As part of his effort to eliminate conflicts of interest, Viola was negotiating the sale of his majority share in Eastern Air Lines for part ownership of Swift Air. Ironically, this divestiture created another conflict. The New York Times reported that Swift Air is “a charter company with millions of dollars in hard-to-track government subcontracts,” and that Viola “would find himself in the precarious position of being a government official who benefits from federal contracting.” More broadly, “his airline negotiations bring an unexpected twist, showing that even when appointees try to sell assets, the transactions can be bedeviled with ethical issues.” Viola withdrew his nomination.There may be other reasons to prefer a different candidate, of course. Still, there's a point to be made here. Aren't the people who have succeeded in creating successful businesses often going to be the very people we want?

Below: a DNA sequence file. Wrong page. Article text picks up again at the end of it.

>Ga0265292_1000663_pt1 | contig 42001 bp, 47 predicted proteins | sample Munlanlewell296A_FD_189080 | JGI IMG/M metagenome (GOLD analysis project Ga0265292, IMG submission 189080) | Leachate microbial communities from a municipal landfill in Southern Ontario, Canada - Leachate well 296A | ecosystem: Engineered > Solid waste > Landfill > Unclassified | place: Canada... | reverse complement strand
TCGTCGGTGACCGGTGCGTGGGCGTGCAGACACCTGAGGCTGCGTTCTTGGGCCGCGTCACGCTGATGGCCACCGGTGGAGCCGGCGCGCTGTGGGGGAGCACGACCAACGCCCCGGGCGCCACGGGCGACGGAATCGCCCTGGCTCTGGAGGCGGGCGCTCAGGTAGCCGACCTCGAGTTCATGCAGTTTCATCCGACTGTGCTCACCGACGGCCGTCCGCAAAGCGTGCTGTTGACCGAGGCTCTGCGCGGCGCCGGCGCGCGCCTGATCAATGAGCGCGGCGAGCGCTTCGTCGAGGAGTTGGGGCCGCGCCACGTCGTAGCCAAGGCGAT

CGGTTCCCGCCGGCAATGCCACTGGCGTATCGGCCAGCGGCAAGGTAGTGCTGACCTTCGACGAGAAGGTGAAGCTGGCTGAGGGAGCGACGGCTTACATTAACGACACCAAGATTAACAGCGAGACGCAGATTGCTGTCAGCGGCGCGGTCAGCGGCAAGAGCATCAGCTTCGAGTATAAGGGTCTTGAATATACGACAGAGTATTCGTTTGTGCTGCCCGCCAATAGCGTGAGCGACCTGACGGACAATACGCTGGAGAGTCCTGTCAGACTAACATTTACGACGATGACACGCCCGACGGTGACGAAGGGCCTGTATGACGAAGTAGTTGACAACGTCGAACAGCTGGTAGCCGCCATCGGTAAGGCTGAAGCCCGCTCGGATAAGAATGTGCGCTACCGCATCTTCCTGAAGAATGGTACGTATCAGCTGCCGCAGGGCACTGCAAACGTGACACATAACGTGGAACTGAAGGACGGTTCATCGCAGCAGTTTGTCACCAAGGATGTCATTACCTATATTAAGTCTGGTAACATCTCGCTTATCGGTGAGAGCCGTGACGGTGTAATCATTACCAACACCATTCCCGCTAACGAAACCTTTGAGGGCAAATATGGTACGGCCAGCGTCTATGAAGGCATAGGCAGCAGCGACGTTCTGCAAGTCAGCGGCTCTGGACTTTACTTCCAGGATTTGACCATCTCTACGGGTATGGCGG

Viola is yet another example of the costs one’s success can impose on those who seek to enter public service. Nevertheless, in the eyes of ethics lawyers in the government, it is an open and shut case. It is also a high-profile case where the conflicts are easy to identify yet the remedies by the individual, difficult to provide.
Talent Creates Conflicts of Interest
COL(R) David Johnson points out that our country is losing a lot of talent because government ethics officers are so worried about conflicts of interest. The more talented you are, however, the more likely you are to have created something that will result in a conflict of interest if you should enter government:
By Grim on Monday, February 27, 2017